Forty years too late for an event that should never have happened in the first place. Whatever the excuses (and there were – and are – plenty) the attack in the small Derry village of Clóidigh (Claudy) in late July of 1972 was reckless in the extreme. Though designed to draw pressure off the Irish Republican Army forces in Derry City in the aftermath of Operation Motorman by the British Occupation Forces (or so it is presumed) a series of misfortunes led to three vehicle bombs detonating without adequate warnings in the town killing nine civilians. Now Martin McGuiness, deputy First Minister of the North of Ireland, has made his first substantive statement on the incident. From the Guardian newspaper:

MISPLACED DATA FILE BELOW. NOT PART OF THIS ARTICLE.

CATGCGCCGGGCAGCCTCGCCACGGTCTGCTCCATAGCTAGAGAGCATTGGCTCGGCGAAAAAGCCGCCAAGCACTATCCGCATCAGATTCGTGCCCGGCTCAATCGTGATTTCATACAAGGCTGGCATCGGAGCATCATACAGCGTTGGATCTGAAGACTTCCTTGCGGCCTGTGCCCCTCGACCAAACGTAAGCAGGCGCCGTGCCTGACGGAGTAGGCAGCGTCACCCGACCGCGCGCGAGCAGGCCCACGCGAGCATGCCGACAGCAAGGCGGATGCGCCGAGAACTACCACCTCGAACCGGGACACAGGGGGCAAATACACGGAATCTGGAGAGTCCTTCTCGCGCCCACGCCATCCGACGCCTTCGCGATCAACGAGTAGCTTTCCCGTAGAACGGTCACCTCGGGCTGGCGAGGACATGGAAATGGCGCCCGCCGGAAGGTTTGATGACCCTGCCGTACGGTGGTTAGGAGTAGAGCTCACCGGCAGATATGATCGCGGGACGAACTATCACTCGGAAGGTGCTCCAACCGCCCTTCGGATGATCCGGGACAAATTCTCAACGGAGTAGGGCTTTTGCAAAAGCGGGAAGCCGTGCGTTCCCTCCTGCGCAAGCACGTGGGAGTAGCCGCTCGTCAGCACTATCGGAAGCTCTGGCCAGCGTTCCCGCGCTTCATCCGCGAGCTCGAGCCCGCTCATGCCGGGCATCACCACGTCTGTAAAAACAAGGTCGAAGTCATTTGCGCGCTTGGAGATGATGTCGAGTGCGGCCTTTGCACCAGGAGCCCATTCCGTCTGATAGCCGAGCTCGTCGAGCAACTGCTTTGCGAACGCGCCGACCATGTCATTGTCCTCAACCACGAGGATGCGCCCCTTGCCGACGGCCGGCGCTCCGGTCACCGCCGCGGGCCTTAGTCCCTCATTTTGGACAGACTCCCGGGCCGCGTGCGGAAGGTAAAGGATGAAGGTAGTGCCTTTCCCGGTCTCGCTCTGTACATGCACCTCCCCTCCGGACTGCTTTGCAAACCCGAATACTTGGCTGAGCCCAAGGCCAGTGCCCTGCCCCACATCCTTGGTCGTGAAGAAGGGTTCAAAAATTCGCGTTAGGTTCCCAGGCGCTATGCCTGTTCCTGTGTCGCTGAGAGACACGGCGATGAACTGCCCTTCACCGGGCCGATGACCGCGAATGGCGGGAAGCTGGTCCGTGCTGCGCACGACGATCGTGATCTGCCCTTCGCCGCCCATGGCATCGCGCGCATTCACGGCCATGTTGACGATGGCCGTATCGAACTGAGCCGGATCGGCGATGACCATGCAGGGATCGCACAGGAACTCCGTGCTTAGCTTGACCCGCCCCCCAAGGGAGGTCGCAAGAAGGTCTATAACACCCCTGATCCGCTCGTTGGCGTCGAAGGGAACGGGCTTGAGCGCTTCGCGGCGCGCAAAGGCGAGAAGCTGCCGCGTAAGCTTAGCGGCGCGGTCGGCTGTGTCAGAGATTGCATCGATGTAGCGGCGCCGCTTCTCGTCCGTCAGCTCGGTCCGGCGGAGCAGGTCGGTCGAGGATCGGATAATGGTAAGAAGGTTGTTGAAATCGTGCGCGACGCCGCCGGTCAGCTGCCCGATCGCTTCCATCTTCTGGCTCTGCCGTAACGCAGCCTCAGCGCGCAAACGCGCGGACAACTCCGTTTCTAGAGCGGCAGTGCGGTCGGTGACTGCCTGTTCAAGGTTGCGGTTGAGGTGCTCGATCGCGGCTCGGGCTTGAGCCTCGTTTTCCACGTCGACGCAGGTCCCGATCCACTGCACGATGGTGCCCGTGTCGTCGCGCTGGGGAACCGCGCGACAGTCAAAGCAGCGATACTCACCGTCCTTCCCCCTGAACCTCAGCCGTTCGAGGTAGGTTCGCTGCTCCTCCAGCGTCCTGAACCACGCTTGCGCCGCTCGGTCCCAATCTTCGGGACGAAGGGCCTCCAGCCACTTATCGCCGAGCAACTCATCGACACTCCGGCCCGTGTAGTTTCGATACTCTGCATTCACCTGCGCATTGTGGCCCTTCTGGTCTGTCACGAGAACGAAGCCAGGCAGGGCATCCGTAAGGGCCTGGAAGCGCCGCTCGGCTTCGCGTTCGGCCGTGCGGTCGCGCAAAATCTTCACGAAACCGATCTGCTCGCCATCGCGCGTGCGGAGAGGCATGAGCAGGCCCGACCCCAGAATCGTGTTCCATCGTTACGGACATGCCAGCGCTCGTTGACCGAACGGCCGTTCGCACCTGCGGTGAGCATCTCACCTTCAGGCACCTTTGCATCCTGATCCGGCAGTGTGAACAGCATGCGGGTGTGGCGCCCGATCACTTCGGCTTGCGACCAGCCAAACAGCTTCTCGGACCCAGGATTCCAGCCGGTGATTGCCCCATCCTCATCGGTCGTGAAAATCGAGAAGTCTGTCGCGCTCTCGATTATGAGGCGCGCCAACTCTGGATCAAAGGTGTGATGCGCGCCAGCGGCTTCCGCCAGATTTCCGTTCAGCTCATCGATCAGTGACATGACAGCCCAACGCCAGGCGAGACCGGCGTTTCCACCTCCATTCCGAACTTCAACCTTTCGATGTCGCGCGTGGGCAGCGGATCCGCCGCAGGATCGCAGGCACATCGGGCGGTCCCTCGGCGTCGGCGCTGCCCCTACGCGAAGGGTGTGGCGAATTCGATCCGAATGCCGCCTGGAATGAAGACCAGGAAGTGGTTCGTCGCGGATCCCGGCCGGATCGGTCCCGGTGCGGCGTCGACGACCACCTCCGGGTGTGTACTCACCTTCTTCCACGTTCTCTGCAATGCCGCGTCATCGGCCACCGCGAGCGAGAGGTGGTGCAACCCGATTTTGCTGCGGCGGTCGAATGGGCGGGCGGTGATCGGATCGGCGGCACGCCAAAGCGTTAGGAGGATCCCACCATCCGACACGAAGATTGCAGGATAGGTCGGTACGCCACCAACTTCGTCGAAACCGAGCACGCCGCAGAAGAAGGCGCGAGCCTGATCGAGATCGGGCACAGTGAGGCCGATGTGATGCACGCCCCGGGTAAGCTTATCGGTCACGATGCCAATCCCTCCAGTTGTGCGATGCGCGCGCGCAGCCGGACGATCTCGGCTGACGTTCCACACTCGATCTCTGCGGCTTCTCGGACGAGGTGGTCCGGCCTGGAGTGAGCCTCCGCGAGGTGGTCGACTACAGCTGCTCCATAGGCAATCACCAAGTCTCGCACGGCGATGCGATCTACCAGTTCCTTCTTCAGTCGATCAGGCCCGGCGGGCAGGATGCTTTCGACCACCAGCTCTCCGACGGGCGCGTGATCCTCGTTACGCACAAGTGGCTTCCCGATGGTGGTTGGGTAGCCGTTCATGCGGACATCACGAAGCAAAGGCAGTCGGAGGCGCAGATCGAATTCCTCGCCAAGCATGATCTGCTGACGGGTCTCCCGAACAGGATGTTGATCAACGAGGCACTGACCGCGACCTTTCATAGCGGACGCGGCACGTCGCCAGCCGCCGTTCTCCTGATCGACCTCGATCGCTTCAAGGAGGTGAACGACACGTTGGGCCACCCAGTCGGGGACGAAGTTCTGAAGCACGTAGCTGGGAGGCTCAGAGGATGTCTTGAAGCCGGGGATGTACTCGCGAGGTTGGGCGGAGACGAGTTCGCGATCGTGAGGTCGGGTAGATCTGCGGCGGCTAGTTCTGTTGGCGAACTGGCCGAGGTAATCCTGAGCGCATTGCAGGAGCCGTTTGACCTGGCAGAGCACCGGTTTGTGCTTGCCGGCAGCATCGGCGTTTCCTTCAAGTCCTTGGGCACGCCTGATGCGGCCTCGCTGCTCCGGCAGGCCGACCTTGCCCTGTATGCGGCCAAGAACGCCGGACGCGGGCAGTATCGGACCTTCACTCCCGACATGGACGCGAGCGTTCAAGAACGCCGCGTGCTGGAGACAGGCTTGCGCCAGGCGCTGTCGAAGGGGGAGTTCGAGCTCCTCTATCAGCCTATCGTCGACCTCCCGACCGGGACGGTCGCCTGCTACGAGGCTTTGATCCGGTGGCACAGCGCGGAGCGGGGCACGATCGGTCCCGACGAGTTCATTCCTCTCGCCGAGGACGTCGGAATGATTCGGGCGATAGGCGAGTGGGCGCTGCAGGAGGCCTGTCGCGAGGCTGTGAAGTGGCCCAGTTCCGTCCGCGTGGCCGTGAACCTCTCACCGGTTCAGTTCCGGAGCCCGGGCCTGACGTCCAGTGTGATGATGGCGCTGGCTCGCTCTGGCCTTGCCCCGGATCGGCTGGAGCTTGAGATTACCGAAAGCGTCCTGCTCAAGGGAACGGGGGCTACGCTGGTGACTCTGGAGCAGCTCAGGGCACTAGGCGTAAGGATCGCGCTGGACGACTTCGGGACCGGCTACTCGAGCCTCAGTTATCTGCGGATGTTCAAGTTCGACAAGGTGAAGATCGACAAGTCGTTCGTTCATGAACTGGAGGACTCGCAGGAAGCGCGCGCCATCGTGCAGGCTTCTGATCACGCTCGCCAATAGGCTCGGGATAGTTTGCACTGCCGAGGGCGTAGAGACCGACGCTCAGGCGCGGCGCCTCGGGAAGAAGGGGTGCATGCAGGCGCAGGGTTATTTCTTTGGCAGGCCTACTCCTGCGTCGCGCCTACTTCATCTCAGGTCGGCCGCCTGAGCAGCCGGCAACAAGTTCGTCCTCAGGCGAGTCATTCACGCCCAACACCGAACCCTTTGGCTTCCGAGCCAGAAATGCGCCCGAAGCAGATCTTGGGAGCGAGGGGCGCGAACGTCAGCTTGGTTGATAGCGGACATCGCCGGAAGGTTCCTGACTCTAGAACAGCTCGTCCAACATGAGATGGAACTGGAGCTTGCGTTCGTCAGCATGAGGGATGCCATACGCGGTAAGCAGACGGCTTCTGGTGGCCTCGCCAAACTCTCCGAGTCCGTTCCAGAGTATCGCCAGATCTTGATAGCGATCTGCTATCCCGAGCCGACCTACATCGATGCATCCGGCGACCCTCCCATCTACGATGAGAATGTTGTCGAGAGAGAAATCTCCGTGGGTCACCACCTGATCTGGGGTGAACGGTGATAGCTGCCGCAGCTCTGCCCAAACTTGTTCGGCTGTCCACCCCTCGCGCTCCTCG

“The Claudy attack was one of the worst atrocities of the Troubles and, while no group accepted responsibility for the attack, it was widely believed to be the work of the IRA.
McGuinness, a former IRA…
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